Another Life: Intricate manoeuvres of the man-of-war

The venomous ‘jellyfish’ on European coastlines are not the passive drifters they seem

Rachel Carson, whose great honour for her book Silent Spring somewhat overshadowed her gifts as a writer about the sea, once found a Portuguese man-of-war stranded on a beach in South Carolina. She gathered it – don't ask me how – into a bucket of salt water for study overnight. Next morning, respectful as always in these things, she waded into a chilly March sea to hurl the creature as far as she could into the waves.

Writing about this in The Edge of the Sea (published in 1955 and still worth chasing online), she was struck by the creature's behaviour as it fought to leave the shallows. Swept back repeatedly by a difficult wind, "it would manage to take off again, visibly adjusting the shape and position of the sail as it scudded along before the wind . . . But whether in difficulty, or enjoying momentary success, there was nothing passive in the attitude of the creature. There was, instead, a strong illusion of sentience. This was no helpless bit of flotsam, but a living creature exerting every means at its disposal to control its fate."

Few, I would think, of the hundreds of these animals washed up on our shores this autumn have received any similar courtesy. This is as well, given the risk of contact with the venomous threads of Physalia physalis. But Carson's vivid, even moving, observation has stayed with me. Are these vagrant, wind-blown predators just the passive drifters they have seemed?

The apparent increase in "jellyfish" of all kinds, including the commune of specialised zooids, or polyps, that live beneath Physalia's exotic balloon, generally coincides with unprecedented swarms of humans dangling their limbs in the shallows. The potential threat of stings, or worse, to the tourism industry, has intensified study of the animal's casual congregations and their armoury of venomous harpoons. In 2010, for example, the Mediterranean Sea experienced an "outburst" of the Portuguese man-of-war, with impacts that included the region's first recorded human death from a sting.

Given speculation on the role of climate change, EU Commission researchers last year published a study, Portuguese Man-of-war (Physalia physalis) in the Mediterranean: A Permanent Invasion or a Casual Appearance? (see nature.com/srep/2015/150625/srep11545). It analysed meteorological and oceanographic data in the north Atlantic in the months before the men-of-war began sailing past Gibraltar and concluded that the invasion resulted from "an unusual combination of . . . conditions" rather than a local population explosion.

As Ireland's big armadas began beaching themselves last month, from Cork to Donegal, citizens were urged through a Facebook page to join a "Big Jellyfish Hunt". The initiative came from Dr Tom Doyle and his team at NUI Galway's Ryan Institute. His research into the economic cost of jellyfish blooms, funded by the Environmental Protection Agency (EPA), extends to seeking new treatments for stings.

But back to that behaviour described by Rachel Carson. In Physalia's intertwining colony of organisms, each with its specialised job (hunting, killing, digesting, reproducing, or whatever), what manipulations between them might help to control its collective fate? She described the man-of-war "visibly adjusting the position and shape of the sail as it scudded along before the wind" like a yachtsman trimming his canvas for maximum stability and speed. Among scientists intrigued by the workings of the animal's intricate behaviour are Gil Iosilevskii and Danny Weihs, whose work on Israeli aerospace engineering has gained from investigation of "speed limits on swimming of fishes and cetaceans" and the predatory dives of sharks. Their paper Hydrodynamics of Sailing of the Portuguese Man-of-war Physalia physalis, published by the Royal Society in 2008, is offered online at DOI: 10.1098/rsif.2008.0457.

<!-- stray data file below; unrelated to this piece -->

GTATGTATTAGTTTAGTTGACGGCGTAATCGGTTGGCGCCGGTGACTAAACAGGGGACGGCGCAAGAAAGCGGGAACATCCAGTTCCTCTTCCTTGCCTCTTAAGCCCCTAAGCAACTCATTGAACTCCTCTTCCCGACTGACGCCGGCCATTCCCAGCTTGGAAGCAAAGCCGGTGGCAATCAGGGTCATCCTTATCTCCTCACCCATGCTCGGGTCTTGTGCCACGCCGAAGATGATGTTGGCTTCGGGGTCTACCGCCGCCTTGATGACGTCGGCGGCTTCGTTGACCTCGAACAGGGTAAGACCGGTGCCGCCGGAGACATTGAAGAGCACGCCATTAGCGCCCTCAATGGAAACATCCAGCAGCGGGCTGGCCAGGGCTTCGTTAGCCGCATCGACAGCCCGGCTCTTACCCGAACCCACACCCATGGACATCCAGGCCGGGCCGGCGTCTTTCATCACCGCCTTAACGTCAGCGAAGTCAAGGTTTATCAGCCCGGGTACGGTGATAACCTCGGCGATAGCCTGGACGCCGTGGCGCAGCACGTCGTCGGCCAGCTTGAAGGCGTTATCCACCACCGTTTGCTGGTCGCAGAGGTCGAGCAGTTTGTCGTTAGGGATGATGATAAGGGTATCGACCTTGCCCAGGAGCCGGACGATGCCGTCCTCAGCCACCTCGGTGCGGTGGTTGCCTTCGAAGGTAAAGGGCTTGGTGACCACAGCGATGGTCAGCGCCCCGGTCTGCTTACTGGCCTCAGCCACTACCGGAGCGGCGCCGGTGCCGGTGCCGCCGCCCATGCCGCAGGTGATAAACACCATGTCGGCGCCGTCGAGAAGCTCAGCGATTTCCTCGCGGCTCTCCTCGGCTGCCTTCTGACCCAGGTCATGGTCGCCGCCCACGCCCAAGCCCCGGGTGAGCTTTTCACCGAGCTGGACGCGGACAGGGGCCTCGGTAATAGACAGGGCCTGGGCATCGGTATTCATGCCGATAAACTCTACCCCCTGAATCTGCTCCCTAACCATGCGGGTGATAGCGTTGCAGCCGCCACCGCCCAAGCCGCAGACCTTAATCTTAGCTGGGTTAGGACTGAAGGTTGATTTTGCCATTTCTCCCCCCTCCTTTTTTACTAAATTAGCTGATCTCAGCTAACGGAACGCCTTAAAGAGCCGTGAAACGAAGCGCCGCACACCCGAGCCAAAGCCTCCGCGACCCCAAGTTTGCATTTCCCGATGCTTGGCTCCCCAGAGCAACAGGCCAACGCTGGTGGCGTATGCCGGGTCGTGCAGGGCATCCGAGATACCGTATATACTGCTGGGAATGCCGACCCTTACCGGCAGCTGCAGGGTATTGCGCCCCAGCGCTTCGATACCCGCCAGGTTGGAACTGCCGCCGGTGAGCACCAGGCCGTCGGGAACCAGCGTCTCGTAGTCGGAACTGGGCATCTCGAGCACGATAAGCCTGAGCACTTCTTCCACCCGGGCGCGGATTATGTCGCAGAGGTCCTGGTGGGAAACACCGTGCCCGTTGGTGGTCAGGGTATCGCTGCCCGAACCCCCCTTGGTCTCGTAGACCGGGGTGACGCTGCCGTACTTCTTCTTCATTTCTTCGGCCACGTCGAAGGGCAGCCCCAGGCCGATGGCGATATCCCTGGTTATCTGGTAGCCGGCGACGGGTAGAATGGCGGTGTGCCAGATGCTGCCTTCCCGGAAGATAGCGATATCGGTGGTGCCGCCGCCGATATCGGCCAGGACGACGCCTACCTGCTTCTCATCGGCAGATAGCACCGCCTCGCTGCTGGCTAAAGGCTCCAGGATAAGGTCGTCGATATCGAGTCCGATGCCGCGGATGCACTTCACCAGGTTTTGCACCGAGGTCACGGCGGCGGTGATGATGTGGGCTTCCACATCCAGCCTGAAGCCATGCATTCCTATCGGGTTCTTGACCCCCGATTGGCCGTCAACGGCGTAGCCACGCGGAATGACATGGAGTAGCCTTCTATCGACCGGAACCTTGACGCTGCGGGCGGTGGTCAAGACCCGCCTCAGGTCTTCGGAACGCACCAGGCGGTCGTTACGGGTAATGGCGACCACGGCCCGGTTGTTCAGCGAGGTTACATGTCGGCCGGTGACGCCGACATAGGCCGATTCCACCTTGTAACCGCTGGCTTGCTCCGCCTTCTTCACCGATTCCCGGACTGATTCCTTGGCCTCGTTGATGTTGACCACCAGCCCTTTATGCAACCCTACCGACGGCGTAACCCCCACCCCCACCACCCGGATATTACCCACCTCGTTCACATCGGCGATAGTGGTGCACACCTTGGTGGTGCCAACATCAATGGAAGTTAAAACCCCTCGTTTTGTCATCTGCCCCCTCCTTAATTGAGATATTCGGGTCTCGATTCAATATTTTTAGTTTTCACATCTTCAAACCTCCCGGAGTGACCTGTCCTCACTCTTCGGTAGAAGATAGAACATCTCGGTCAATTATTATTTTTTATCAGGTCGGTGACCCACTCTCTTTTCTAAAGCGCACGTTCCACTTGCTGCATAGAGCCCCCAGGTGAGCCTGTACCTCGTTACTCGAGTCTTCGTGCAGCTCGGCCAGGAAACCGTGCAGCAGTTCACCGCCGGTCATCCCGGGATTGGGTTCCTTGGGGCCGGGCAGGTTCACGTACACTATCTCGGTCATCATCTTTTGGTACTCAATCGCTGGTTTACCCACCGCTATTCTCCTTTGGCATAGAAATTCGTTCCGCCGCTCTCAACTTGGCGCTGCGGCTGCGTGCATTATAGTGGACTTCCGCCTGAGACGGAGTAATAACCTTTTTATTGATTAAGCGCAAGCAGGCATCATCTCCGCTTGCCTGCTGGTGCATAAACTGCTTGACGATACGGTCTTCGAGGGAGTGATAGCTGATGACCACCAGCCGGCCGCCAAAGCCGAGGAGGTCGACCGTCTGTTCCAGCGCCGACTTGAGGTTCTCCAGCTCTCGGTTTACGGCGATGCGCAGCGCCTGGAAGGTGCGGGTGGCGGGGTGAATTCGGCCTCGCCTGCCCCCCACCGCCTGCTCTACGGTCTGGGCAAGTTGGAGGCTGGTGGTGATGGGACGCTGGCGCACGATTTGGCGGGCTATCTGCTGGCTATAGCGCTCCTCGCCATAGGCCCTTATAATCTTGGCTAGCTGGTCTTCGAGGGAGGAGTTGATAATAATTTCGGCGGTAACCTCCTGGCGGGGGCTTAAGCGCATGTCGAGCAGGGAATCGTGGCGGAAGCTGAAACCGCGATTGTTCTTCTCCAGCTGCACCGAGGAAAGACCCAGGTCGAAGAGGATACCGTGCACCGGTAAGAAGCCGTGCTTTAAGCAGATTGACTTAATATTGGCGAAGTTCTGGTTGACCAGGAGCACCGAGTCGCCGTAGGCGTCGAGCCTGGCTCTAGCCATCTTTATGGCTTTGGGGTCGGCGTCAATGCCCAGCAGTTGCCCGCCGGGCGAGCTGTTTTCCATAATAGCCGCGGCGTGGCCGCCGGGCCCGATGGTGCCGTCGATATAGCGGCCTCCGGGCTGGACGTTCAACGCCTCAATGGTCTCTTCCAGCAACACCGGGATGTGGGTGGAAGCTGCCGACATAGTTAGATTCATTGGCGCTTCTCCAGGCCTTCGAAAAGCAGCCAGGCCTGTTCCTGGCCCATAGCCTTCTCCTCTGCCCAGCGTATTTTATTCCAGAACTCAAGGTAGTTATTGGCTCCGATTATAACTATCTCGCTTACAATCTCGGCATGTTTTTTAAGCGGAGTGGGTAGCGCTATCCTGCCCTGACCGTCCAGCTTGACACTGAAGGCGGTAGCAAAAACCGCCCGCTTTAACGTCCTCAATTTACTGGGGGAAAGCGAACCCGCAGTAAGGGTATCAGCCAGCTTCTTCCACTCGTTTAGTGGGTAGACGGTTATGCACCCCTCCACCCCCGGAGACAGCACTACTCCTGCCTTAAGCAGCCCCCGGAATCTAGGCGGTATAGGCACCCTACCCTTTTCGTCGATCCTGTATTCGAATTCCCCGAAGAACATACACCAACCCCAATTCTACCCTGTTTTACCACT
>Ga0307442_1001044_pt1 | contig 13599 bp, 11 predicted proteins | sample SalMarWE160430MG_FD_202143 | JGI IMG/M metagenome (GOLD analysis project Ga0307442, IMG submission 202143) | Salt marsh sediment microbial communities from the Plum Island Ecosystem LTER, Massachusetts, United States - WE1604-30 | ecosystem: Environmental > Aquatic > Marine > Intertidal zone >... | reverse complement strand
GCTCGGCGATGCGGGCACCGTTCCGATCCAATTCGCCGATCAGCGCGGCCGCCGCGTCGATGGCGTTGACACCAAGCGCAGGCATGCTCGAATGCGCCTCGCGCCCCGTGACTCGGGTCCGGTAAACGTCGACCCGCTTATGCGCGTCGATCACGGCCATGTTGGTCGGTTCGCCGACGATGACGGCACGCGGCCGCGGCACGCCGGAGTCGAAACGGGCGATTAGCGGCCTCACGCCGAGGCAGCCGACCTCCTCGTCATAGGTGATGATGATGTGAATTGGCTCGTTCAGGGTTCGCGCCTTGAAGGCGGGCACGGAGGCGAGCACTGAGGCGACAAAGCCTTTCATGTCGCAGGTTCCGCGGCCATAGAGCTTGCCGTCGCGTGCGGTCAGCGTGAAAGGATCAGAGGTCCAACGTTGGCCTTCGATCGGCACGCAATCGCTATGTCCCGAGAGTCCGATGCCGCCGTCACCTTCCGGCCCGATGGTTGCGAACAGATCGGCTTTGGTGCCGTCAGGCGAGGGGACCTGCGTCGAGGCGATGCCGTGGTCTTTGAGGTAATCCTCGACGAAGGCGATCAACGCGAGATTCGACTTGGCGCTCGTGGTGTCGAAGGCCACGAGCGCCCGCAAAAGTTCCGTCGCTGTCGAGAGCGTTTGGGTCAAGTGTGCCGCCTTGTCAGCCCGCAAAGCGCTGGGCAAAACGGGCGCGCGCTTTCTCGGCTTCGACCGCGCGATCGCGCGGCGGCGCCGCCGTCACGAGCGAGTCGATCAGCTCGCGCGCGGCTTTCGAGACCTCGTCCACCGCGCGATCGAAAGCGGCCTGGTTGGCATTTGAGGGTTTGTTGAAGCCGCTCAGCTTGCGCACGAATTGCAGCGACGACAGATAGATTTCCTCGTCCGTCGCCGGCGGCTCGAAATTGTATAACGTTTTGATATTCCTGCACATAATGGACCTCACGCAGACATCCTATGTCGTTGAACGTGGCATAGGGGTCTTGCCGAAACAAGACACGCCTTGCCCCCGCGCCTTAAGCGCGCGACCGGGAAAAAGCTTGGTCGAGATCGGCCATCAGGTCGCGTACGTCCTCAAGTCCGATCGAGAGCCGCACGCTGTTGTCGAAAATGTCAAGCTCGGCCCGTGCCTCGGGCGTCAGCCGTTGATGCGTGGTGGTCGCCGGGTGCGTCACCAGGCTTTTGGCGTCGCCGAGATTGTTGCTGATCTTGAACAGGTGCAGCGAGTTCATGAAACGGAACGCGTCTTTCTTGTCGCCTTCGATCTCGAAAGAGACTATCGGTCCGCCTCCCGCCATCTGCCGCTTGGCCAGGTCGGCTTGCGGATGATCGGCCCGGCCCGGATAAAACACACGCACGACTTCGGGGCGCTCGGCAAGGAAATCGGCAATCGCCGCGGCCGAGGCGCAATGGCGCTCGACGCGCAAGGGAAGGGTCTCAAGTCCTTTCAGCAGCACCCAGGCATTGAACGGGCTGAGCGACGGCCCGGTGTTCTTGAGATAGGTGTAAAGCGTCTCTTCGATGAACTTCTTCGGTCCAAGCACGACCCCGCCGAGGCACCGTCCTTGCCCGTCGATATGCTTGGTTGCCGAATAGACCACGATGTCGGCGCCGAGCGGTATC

Its approach will appeal to any technically minded yachtsman, but I must warn of its intimidating density of formulae. Picking my slow, landlubber's way between them, I discover that Physalia's gas-filled balloon, with its corrugated crest, can be twisted this way or that by muscular contractions of the basal float. These affect both angle and shape of the sail, the centre of buoyancy and degree of list. "The trim of the sail is very delicate," say the authors, "and a minute increase in camber may luff the sail."

The animal's hunting and stinging tentacles, which can grow to 15 metres long, can be raised or lowered to control their drag and spread in light winds to float horizontally for maximum encounter with prey. For a yachtsman, a big factor missing from all this is compass direction – how does the man-of-war get where it's going? But this is to miss the point. Physalia is not going anywhere in particular. It just wants to stay afloat and keep sailing to the next feed of fish.

Strong winds and currents will herd it into fleets, spread it across the Gulf Stream, wash it ashore in lesser or greater numbers. Climate change is reshaping major forces in the sea: expect anything.

Michael Viney's Reflections on Another Life, a selection of columns from the past four decades, is available from irishtimes.com/irishtimesbooks

READ MORE